In the 1840s, California is a land of missions and ranchos, of Spanish grandees and winsome sen~oritas. Then comes the Gold Rush - and with it comes the tide of empire as prospectors flood in, ignorant of the culture they destroy with their avarice.
In the 1840s, California is a land of missions and ranchos, of Spanish grandees and winsome se?oritas. Then comes the Gold Rush - and with it comes the tide of empire as prospectors flood in, ignorant of the culture they destroy with their avarice. This history is the backdrop for a fast-paced story of handsome gold seeker Dermot D'Arcy, who wins a rancho in a horse race -- then tries to win the proud daughter of the former owner. She resists, so Dermot gallantly returns the deed and rides to the gold fields. But the two will meet again. A silent with synchronized sound, Tide of Empire is sagebrush heaven for Western fans, featuring gunplay, necktie parties, saloons, wisecracking sidekicks and the excitement of an untamed land.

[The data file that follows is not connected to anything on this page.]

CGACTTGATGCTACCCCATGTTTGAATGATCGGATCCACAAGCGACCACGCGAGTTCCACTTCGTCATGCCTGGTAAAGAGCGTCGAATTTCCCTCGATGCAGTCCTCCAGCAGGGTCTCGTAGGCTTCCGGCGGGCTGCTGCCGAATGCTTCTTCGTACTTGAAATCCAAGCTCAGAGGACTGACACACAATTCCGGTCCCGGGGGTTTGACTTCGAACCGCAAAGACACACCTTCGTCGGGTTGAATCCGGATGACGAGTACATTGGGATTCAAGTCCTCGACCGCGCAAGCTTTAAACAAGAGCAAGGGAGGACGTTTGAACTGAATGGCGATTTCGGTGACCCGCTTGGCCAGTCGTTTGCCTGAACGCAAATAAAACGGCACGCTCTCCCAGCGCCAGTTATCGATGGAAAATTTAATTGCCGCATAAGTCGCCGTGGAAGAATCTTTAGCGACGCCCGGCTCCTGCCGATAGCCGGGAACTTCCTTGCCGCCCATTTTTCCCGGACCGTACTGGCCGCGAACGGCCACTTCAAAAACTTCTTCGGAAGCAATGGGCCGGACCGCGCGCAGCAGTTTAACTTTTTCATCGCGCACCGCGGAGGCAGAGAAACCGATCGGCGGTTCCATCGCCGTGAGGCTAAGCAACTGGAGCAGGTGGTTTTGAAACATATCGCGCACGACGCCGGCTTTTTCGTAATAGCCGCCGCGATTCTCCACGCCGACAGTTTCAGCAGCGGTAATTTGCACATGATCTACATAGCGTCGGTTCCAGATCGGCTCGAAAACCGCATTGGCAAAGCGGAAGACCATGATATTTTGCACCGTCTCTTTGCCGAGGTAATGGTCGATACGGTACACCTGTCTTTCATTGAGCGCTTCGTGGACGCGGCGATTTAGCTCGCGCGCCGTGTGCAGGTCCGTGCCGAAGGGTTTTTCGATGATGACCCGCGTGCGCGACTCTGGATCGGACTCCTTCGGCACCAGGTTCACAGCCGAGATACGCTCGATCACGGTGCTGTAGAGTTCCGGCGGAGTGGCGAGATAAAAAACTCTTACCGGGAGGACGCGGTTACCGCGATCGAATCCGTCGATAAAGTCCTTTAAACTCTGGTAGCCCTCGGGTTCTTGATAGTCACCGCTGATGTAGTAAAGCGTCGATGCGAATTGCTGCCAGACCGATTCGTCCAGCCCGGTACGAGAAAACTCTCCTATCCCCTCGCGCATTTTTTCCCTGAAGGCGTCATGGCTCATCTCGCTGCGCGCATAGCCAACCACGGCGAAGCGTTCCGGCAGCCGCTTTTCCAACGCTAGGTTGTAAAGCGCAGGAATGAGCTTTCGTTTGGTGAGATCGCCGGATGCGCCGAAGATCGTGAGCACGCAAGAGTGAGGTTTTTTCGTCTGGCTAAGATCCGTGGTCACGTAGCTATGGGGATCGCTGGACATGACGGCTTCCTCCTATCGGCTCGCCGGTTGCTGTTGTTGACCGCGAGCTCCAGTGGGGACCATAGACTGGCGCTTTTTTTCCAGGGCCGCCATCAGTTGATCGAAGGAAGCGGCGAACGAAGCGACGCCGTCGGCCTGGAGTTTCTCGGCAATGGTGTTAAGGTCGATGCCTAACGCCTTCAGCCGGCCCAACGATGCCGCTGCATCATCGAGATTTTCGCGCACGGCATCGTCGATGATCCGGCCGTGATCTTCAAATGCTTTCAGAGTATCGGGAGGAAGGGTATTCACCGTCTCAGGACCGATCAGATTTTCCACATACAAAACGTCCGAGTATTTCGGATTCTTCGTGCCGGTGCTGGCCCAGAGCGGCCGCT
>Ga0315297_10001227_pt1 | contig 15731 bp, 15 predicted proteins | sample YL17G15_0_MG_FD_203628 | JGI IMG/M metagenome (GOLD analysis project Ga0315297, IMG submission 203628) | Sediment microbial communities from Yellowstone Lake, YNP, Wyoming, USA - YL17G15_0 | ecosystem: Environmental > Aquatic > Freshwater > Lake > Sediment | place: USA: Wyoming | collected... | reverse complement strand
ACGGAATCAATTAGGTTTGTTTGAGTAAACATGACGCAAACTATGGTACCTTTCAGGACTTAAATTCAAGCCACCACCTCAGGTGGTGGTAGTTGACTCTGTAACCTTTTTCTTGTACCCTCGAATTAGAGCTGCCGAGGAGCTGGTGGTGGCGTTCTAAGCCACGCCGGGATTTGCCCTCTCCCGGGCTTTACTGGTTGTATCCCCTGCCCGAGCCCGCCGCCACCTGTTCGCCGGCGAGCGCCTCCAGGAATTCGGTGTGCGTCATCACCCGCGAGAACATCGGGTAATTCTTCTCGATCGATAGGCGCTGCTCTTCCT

The last of the major film companies to fully convert to sound, MGM had yet another box-office bomb in TIDE OF EMPIRE, a would-be epic western set in the days of increasing Yankee influence in hitherto Spanish California. Based on a Peter B. Kyne novel, the film came complete with a synchronized score, but audiences were now demanding at least a few scenes of dialogue. The fresh-faced leading man George Duryea did get a stab at western stardom in the early 1930s, however, but under the moniker Tom Keene and for RKO.
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